The Indian state of Gujarat has invited global tenders to help build the world's tallest statue -- a 182-metre memorial to an independence hero that will cost $300 million.
The towering 597-feet figure, which would reach almost halfway up New York's Empire State Building, will bear the likeness of Vallabhbhai Patel, the freedom fighter who guided India's integration into a united, independent nation.
Patel was born in Gujarat and the state government has been kicking the statue proposal around for some time, but now the plans appear to be moving forward.
In the latest edition of The Economist magazine, the government took out a full page advertisement inviting tenders to provide consultancy services for the project, including scrutiny and vetting of the structural blueprints.
According to the advert, the statue of Patel, which will be known as the "Statue of Unity", will be built on an islet in Gujarat's Narmada river, a few miles downstream from the giant Narmada Dam hydroelectric project.
It is a pet project of Gujarat Chief Minister Narendra Modi, who believes the structure will be "standing high, not just in metres and feet, but much more in terms of academic, historical, national and spiritual values."
"My vision is to develop the place as a source of inspiration for ages to come," Modi wrote in a recent blog.
"It will have a high-tech museum, chronicling 90 years' history of India's freedom fighters. Going much beyond a structure, it will be developed as a research and academic centre for preserving the unity and integrity of India."
Known as the "Iron Man of India", Patel played a major role in the struggle for independence from British rule.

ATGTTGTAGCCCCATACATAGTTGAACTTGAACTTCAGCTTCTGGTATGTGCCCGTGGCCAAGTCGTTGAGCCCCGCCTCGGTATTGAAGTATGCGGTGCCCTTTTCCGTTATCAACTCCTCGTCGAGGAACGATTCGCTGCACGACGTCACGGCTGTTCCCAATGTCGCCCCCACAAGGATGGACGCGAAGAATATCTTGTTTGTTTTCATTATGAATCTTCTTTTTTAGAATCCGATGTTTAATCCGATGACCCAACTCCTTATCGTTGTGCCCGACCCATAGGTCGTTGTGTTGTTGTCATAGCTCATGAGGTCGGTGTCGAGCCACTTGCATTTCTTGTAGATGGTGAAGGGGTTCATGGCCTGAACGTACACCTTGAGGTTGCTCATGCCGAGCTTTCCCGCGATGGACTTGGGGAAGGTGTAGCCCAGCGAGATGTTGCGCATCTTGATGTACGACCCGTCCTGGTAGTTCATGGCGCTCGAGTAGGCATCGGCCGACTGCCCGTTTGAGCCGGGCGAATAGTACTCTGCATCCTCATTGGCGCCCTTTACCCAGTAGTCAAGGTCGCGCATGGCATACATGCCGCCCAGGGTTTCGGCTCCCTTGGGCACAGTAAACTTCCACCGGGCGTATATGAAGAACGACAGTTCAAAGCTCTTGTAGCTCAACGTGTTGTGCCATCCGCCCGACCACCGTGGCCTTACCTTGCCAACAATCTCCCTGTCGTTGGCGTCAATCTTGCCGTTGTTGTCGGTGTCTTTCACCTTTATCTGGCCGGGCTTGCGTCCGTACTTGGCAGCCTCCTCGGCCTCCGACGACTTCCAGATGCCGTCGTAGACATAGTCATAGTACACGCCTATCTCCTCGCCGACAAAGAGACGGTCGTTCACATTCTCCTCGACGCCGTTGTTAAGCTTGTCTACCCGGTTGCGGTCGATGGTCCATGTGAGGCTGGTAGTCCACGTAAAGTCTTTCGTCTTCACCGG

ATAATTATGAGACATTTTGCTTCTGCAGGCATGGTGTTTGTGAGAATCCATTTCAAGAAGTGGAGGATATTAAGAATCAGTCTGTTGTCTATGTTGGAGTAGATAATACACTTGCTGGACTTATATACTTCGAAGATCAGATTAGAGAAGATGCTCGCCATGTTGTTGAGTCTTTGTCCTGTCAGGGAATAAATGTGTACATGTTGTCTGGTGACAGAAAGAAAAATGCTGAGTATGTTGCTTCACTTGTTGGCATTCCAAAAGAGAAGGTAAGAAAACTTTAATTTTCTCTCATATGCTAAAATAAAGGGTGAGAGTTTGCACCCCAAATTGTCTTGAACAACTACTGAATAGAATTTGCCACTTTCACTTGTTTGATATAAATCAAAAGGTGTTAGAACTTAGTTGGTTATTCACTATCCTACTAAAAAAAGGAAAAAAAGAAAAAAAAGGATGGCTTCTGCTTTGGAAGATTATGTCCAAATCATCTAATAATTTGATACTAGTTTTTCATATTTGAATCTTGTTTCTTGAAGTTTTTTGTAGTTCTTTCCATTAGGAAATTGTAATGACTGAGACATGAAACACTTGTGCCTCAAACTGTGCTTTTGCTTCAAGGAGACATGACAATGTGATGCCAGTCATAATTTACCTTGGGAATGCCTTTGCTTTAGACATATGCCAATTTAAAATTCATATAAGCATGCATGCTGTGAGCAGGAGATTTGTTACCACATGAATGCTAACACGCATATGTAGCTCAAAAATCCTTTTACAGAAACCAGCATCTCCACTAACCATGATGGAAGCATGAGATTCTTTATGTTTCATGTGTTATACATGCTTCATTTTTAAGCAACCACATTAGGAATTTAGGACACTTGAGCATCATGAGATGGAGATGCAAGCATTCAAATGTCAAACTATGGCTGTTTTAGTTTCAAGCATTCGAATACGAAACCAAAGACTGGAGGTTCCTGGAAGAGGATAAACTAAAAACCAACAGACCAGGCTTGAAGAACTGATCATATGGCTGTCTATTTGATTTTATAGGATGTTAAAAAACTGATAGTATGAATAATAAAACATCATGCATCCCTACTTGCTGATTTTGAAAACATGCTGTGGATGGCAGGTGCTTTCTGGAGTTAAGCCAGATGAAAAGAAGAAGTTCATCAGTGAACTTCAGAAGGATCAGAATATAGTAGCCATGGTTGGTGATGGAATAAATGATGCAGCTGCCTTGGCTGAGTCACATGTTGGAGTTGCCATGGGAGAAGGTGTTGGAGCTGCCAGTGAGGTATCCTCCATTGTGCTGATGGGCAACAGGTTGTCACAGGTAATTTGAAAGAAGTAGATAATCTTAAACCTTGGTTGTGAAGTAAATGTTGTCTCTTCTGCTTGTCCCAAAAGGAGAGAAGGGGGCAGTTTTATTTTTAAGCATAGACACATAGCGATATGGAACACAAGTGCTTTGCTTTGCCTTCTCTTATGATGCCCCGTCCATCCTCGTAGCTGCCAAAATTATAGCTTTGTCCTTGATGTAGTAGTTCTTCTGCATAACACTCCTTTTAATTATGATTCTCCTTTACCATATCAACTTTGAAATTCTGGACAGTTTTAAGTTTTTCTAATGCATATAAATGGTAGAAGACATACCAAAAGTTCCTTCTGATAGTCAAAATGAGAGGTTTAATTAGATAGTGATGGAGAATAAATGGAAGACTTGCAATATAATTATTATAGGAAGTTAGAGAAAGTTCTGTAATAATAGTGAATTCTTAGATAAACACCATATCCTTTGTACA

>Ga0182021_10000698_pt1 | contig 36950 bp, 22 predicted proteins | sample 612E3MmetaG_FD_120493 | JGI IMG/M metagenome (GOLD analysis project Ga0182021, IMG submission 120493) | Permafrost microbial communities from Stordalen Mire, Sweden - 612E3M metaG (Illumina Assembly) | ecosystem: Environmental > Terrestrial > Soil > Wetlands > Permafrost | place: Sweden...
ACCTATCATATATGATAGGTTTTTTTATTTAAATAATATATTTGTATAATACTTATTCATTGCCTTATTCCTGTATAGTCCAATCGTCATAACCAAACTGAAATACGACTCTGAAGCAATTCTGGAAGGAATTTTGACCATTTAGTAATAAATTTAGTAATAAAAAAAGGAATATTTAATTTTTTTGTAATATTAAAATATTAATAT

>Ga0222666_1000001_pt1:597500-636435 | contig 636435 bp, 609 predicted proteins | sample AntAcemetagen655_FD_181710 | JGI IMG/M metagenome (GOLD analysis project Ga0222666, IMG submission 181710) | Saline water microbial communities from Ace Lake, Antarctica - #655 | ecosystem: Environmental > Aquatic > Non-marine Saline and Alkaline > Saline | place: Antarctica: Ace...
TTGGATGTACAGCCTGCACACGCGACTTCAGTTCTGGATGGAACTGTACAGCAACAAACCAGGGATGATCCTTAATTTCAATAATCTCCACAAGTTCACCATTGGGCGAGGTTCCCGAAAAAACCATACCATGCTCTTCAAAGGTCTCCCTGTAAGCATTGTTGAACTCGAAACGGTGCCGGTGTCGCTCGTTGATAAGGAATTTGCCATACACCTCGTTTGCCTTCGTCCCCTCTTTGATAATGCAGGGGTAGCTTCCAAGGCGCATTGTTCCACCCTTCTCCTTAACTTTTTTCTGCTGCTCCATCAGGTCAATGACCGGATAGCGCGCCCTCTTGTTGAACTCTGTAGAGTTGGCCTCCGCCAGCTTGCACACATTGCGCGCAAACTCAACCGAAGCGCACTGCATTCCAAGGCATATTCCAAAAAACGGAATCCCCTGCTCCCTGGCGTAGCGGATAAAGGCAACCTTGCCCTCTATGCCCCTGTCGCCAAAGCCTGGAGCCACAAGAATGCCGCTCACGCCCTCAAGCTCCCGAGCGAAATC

A close friend and ally of Mahatma Gandhi, with whom he shared a prison cell, he became the leader of the Congress Party in 1934 and was a leading force in the Quit India civil disobedience movement.
Patel's lasting legacy was forged in his role as India's first home minister, when he was tasked with moulding a united country from hundreds of semi-autonomous princely states and British-era colonial provinces.
The monument, which will only be accessible by boat, will have lifts to take visitors to the top for a panoramic view from Patel's eye.
It will be four times the height of the Statue of Liberty and six times that of Christ the Redeemer in Rio de Janeiro.
It would also tower 50 metres over the 128-metre Spring Temple Buddha in China's Henan Province which currently holds the title of world's tallest statue.
Modi is a controversial politician, who has been credited with turning around Gujarat's economic fortunes but is tainted by accusations of complicity in the massacre of Muslims during riots which swept the state in 2002.
Despite impressive economic growth figures, poverty and hunger levels remain high, especially among Gujarat's large Muslim population and lower caste Hindus.
"If Mr Modi really wants to show his respect for Sardar Patel, he should spend this money on the upliftment of those living below the poverty line and on improving the infrastructure," said Mahesh Pandya, director of Paryavaran Mitra (Friends of the Environment), based in Gujarat's largest city, Ahmedabad.
"Such an expenditure on erecting a statue cannot be justified in a scenario when people are dying of hunger and poverty," Pandya told AFP.
Other critics have compared Modi to the chief minister of Uttar Pradesh, Mayawati, who has spent hundreds of millions of dollars erecting statues of herself and other icons of the lowest-caste dalit community to which she belongs.
However, Gujarat government spokesman Jainarayan Vyas argued that ambitious, large-scale public projects could make an important contribution to a state's status and sense of self-worth.
"Several projects have long-term implications and their value cannot always be measured in terms of profit and loss," Vyas told AFP.
"Sardar Patel has not been given his due in Indian history. We believe Patel deserves a monument befitting his stature and the heights he achieved during his lifetime," said Vyas, who is Gujarat's health and tourism minister.
"You can say the statue is a metaphor for his tall achievements," he added.
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